The city of Londonderry in Northern Ireland has witnessed a third consecutive night of violence as youths threw dozens of petrol bombs, paint bombs, bricks and bottles at police patrols.
Most of the petrol bombs and stones were thrown across the city’s historic walls from the Bogside area. Police said between 30 and 40 people were involved, but believe the disorder “was orchestrated by much older people” and urged youths to “pull back” from taking part.
“This is the third night that the people of this city have had to put up with unwanted disorder and destruction,” a police spokesperson said. “No one wants to see these despicable scenes on our streets.
“Some of the those involved in last night’s trouble were extremely young teenagers and I have no doubt that this disorder is being orchestrated by much older people and that these youths are being used to attack police and significant symbolic sites around our city walls.
“I would urge those young people to pull back from this behavior and I would also ask those with influence within our community to use that influence positively and help dissuade young people from participating in public disorder.”
The spokesperson added: “We have gathered a significant amount of evidence over recent days and I am confident that arrests will follow.”
This week marks 50 years since the British government ordered troops into Northern Ireland in a planned operation to control rioting that grew into a bloody military operation that dominated British politics for decades.
In August 1969, the government of former prime minister Harold Wilson sent several hundred soldiers to Northern Ireland’s only catholic-majority city of Londonderry where complaints from residents about discrimination developed into violence.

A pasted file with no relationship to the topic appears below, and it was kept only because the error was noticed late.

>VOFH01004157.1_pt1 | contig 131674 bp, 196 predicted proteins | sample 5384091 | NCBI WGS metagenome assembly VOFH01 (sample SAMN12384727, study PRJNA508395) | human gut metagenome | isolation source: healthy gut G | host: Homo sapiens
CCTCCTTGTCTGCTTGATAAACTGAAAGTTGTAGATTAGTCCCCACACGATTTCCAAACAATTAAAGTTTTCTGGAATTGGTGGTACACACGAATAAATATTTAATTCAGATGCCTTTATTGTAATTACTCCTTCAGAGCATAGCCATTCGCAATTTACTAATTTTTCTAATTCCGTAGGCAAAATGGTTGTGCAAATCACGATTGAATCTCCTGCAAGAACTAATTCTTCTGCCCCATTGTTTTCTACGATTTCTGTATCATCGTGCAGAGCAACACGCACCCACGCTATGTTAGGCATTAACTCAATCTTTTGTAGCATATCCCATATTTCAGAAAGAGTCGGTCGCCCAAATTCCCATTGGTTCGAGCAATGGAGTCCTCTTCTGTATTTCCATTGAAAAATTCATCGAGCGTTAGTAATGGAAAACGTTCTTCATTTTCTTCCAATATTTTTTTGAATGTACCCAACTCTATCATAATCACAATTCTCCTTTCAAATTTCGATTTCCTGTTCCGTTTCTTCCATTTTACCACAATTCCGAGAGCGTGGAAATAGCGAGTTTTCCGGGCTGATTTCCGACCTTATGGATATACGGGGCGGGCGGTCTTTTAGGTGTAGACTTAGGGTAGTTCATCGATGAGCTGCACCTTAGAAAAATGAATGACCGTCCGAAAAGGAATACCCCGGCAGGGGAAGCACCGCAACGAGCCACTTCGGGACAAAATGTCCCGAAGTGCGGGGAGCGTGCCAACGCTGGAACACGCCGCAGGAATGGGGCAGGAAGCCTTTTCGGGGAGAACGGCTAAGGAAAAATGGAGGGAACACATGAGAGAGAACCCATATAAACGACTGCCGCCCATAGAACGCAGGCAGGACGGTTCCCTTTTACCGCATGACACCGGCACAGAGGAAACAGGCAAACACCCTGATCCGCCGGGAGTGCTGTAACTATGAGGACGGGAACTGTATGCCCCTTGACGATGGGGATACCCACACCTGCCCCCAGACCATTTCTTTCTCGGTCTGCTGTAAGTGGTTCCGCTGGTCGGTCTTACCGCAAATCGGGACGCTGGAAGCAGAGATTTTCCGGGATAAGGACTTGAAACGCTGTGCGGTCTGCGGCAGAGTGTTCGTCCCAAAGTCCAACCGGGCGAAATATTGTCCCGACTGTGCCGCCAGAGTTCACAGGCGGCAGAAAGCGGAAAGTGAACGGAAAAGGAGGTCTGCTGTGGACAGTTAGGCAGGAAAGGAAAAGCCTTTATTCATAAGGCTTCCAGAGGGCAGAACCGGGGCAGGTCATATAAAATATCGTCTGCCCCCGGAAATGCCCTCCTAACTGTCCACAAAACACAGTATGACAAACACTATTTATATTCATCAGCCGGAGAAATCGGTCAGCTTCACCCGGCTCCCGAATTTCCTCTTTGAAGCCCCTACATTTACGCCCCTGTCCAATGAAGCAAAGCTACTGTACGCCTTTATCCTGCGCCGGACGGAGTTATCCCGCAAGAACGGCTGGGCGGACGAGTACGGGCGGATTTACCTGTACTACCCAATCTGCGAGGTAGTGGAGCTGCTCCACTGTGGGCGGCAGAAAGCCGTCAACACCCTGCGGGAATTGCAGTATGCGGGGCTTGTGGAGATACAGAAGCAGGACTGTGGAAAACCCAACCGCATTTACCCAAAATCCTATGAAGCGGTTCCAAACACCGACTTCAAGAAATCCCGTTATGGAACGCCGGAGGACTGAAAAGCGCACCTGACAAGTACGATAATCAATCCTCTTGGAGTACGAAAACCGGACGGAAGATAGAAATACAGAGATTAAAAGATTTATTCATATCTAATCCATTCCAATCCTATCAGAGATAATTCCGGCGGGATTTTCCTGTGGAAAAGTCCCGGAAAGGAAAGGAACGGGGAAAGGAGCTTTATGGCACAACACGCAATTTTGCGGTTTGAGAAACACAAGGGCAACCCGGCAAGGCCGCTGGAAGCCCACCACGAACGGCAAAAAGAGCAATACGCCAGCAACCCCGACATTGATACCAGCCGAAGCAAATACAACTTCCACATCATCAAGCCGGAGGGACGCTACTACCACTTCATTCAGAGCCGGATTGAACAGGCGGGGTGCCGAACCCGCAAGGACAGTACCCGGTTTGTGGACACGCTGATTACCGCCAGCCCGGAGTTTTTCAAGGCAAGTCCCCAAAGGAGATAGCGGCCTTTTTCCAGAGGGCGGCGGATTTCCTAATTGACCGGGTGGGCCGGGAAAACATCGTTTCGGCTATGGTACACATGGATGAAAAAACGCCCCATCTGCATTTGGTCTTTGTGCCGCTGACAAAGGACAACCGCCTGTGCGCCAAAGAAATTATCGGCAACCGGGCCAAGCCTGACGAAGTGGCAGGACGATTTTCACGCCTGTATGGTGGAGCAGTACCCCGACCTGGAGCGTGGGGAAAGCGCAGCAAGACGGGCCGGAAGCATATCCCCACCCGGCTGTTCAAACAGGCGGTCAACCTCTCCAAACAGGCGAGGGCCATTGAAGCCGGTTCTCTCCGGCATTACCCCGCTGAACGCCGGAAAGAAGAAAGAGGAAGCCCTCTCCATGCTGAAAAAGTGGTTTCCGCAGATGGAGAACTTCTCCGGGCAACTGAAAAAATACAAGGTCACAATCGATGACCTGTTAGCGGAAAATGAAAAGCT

The deployment of troops is often seen as the start of what has become known as “The Troubles”, in which more than 3,600 people died, during more than 30 years of sectarian discord. The Battle of the Bogside in August 1969 is regarded as one of the first confrontations.
A growing civil rights movement to protest against the marginalization of Northern Ireland’s minority catholic community developed into a broader armed struggle for a united Ireland independent from Britain.
In 1998－after nearly two years of talks, the Good Friday agreement was signed. This resulted in a new government being formed that would see power being shared between unionists and nationalists.
The idea of the agreement was to get the two sides to work together in a group called the Northern Ireland Assembly. The Assembly would make some decisions that were previously made by the UK government in London.
Two years ago, there was a power-sharing argument between the two governing parties (the Democratic Unionist Party and Sinn Fein), which led to the government at Stormont being dissolved－and it has yet to form again.